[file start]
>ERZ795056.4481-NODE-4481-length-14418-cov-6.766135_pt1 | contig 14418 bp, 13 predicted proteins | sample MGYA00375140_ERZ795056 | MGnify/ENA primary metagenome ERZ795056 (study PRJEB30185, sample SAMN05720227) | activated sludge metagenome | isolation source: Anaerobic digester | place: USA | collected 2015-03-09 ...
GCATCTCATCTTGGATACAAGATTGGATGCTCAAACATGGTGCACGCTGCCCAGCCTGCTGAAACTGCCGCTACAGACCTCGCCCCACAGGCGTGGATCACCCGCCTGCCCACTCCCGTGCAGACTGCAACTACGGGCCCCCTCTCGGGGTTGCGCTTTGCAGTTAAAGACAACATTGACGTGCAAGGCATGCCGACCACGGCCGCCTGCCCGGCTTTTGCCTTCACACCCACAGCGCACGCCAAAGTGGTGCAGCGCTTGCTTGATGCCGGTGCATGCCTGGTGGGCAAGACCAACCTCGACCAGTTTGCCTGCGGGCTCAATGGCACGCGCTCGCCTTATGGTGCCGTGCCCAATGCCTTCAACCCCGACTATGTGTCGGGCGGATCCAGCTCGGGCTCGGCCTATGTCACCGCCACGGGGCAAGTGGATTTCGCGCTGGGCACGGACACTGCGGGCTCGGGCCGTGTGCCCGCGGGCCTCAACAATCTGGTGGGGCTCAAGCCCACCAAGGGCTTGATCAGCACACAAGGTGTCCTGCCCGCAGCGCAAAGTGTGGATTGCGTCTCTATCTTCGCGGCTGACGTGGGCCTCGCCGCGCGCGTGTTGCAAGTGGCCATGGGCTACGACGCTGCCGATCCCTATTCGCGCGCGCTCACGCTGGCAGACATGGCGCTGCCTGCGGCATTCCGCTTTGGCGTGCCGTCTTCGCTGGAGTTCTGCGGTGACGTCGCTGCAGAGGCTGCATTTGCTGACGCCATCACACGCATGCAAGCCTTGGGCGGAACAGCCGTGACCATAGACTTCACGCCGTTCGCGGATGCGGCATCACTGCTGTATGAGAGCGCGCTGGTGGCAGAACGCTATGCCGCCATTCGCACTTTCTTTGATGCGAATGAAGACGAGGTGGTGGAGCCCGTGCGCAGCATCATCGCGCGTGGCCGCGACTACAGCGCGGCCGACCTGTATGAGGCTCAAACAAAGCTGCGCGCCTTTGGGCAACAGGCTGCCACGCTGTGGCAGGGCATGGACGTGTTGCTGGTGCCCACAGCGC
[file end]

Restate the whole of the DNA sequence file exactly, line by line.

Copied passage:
>ERZ795056.4481-NODE-4481-length-14418-cov-6.766135_pt1 | contig 14418 bp, 13 predicted proteins | sample MGYA00375140_ERZ795056 | MGnify/ENA primary metagenome ERZ795056 (study PRJEB30185, sample SAMN05720227) | activated sludge metagenome | isolation source: Anaerobic digester | place: USA | collected 2015-03-09 ...
GCATCTCATCTTGGATACAAGATTGGATGCTCAAACATGGTGCACGCTGCCCAGCCTGCTGAAACTGCCGCTACAGACCTCGCCCCACAGGCGTGGATCACCCGCCTGCCCACTCCCGTGCAGACTGCAACTACGGGCCCCCTCTCGGGGTTGCGCTTTGCAGTTAAAGACAACATTGACGTGCAAGGCATGCCGACCACGGCCGCCTGCCCGGCTTTTGCCTTCACACCCACAGCGCACGCCAAAGTGGTGCAGCGCTTGCTTGATGCCGGTGCATGCCTGGTGGGCAAGACCAACCTCGACCAGTTTGCCTGCGGGCTCAATGGCACGCGCTCGCCTTATGGTGCCGTGCCCAATGCCTTCAACCCCGACTATGTGTCGGGCGGATCCAGCTCGGGCTCGGCCTATGTCACCGCCACGGGGCAAGTGGATTTCGCGCTGGGCACGGACACTGCGGGCTCGGGCCGTGTGCCCGCGGGCCTCAACAATCTGGTGGGGCTCAAGCCCACCAAGGGCTTGATCAGCACACAAGGTGTCCTGCCCGCAGCGCAAAGTGTGGATTGCGTCTCTATCTTCGCGGCTGACGTGGGCCTCGCCGCGCGCGTGTTGCAAGTGGCCATGGGCTACGACGCTGCCGATCCCTATTCGCGCGCGCTCACGCTGGCAGACATGGCGCTGCCTGCGGCATTCCGCTTTGGCGTGCCGTCTTCGCTGGAGTTCTGCGGTGACGTCGCTGCAGAGGCTGCATTTGCTGACGCCATCACACGCATGCAAGCCTTGGGCGGAACAGCCGTGACCATAGACTTCACGCCGTTCGCGGATGCGGCATCACTGCTGTATGAGAGCGCGCTGGTGGCAGAACGCTATGCCGCCATTCGCACTTTCTTTGATGCGAATGAAGACGAGGTGGTGGAGCCCGTGCGCAGCATCATCGCGCGTGGCCGCGACTACAGCGCGGCCGACCTGTATGAGGCTCAAACAAAGCTGCGCGCCTTTGGGCAACAGGCTGCCACGCTGTGGCAGGGCATGGACGTGTTGCTGGTGCCCACAGCGC